WASHINGTON -- A recent surgeon general's warning that pregnant women should completely avoid alcoholic beverages may be exaggerated, a researcher said Tuesday.
'The danger from light drinking (less than one ounce of absolute alcohol daily) has not been demonstrated and should not be overstated,' said Dr. Henry Rosett, director of the Fetal Alcohol Education Program at Boston University.
'Exaggeration could decrease credibility about the adverse effects of heavy drinking,' he said. 'In addition, exaggeration may cause parents of abnormal children to feel guilty that small amounts of alcoholic beverages caused anomalies that were actually due to other factors.'
Rosett, whose research has been backed in part by the Beverage Alcohol Information Council, a liquor industry group, made the comments in a paper to be delivered Thursday to a meeting in Hyannis, Mass. Copies of his paper were circulated in Washington by the industry group.
In July, the government issued a surgeon general's advisory warning women 'not to drink alcoholic beverages and to be aware of the alcoholic content of foods and drugs' during pregnancy.
It was by far the strongest official statement on the issue to date. It renewed general interest in the subject, and Sen. Storm Thurmond, R-S.C., has introduced legislation that would require warning statements on liquor labels advising women about the possible harm drinking does to the unborn.
Rosett said the controversy over the surgeon general's recommendation of total abstinence deflects attention from other portions of the advisory that said heavy drinking can cause fetal alcohol syndrome -- physical and mental impairment in the baby.
He said a report to the president and Congress on which the surgeon general's recommendation was based 'does not support' the call for total abstinence.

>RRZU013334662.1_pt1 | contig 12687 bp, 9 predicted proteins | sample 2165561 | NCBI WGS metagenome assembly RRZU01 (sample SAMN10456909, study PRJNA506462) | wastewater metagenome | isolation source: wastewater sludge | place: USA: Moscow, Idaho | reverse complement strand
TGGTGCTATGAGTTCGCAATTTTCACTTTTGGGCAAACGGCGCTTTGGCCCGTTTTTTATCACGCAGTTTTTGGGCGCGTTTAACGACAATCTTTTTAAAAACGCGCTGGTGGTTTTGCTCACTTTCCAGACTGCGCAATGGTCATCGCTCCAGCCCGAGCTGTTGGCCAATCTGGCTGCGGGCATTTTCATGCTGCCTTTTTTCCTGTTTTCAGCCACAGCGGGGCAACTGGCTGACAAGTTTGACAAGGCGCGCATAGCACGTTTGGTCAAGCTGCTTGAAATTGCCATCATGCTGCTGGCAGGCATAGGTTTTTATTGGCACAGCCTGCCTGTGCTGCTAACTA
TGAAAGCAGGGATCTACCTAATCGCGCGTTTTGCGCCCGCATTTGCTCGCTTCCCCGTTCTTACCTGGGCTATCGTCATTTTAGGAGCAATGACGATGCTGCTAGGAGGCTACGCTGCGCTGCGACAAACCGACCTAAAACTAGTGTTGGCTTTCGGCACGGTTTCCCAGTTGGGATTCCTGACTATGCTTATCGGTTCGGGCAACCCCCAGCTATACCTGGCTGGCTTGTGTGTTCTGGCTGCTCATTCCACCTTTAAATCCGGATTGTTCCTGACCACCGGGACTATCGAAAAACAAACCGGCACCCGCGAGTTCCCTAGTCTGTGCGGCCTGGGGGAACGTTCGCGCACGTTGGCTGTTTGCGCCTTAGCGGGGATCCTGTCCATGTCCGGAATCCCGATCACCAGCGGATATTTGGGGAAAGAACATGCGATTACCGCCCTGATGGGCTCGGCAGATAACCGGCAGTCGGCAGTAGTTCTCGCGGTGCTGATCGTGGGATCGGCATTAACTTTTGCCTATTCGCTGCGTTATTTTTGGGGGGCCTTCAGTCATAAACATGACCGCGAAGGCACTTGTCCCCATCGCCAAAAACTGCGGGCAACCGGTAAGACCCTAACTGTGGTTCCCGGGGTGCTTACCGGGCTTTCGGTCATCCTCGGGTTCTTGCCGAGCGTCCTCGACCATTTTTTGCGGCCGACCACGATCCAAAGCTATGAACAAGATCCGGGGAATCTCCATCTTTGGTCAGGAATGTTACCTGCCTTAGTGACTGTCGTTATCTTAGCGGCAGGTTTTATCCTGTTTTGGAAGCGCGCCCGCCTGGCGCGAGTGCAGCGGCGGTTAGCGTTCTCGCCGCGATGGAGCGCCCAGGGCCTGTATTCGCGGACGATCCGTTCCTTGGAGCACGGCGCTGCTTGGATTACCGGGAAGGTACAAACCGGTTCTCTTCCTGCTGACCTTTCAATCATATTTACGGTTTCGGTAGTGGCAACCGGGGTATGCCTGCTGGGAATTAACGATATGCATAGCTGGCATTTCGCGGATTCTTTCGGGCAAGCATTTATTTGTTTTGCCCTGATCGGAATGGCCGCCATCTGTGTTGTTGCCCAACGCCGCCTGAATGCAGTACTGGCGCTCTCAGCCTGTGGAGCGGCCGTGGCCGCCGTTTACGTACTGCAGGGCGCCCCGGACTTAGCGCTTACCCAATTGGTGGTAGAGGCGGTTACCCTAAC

Doctors, he said, are 'more likely to accept a scientifically balanced report which discusses the complexities and not to accept oversimplified statements ... There is a danger that exaggeration of the weak evidence of the effects of small amounts of alcohol during pregnancy may interfere with the medical acceptance of the strong evidence of the adverse effects of heavy drinking.'
Rosett said among the complexities involved are that alcohol affects organ systems differently during various stages of growth; that a reduction of alcohol intake can modify some of the adverse effects on the child; and that delays in growth and development may be reversible.
The emphasis, he said, should be placed on the 5 to 10 percent of pregnant women who are probably drinking heavily enough to endanger the fetus. While mass media campaigns may increase general awareness, he said, 'they have limited therapeutic effect upon those women who abuse alcohol.'
'At this time we do not know the exact amount or timing of drinking that harms the fetus,' he added. 'We cannot say whether there is a safe amount of drinking or whether there is a safe time during pregnancy.'